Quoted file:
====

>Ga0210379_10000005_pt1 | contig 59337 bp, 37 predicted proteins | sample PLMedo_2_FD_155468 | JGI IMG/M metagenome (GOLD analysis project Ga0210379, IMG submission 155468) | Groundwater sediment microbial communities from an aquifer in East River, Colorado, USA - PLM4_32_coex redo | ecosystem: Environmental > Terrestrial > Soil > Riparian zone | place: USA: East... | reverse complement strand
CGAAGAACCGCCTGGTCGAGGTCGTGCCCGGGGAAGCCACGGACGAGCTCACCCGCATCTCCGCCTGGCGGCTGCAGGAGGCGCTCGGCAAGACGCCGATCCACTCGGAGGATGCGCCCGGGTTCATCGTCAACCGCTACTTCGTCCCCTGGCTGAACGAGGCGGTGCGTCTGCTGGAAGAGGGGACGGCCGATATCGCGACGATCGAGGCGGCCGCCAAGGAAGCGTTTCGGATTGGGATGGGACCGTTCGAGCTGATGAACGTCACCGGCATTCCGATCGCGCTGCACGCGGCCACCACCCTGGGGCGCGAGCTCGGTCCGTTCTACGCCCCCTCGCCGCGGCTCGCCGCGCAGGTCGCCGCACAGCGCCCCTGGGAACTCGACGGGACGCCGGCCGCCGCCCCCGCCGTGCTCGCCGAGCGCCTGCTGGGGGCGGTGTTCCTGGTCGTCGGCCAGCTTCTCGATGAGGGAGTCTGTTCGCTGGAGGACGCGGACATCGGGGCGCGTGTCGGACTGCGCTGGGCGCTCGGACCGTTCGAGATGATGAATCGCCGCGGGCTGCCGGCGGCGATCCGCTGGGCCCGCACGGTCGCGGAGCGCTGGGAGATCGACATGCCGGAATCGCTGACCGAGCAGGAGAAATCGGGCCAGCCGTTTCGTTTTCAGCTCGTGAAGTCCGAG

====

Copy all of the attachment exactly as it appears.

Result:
>Ga0210379_10000005_pt1 | contig 59337 bp, 37 predicted proteins | sample PLMedo_2_FD_155468 | JGI IMG/M metagenome (GOLD analysis project Ga0210379, IMG submission 155468) | Groundwater sediment microbial communities from an aquifer in East River, Colorado, USA - PLM4_32_coex redo | ecosystem: Environmental > Terrestrial > Soil > Riparian zone | place: USA: East... | reverse complement strand
CGAAGAACCGCCTGGTCGAGGTCGTGCCCGGGGAAGCCACGGACGAGCTCACCCGCATCTCCGCCTGGCGGCTGCAGGAGGCGCTCGGCAAGACGCCGATCCACTCGGAGGATGCGCCCGGGTTCATCGTCAACCGCTACTTCGTCCCCTGGCTGAACGAGGCGGTGCGTCTGCTGGAAGAGGGGACGGCCGATATCGCGACGATCGAGGCGGCCGCCAAGGAAGCGTTTCGGATTGGGATGGGACCGTTCGAGCTGATGAACGTCACCGGCATTCCGATCGCGCTGCACGCGGCCACCACCCTGGGGCGCGAGCTCGGTCCGTTCTACGCCCCCTCGCCGCGGCTCGCCGCGCAGGTCGCCGCACAGCGCCCCTGGGAACTCGACGGGACGCCGGCCGCCGCCCCCGCCGTGCTCGCCGAGCGCCTGCTGGGGGCGGTGTTCCTGGTCGTCGGCCAGCTTCTCGATGAGGGAGTCTGTTCGCTGGAGGACGCGGACATCGGGGCGCGTGTCGGACTGCGCTGGGCGCTCGGACCGTTCGAGATGATGAATCGCCGCGGGCTGCCGGCGGCGATCCGCTGGGCCCGCACGGTCGCGGAGCGCTGGGAGATCGACATGCCGGAATCGCTGACCGAGCAGGAGAAATCGGGCCAGCCGTTTCGTTTTCAGCTCGTGAAGTCCGAG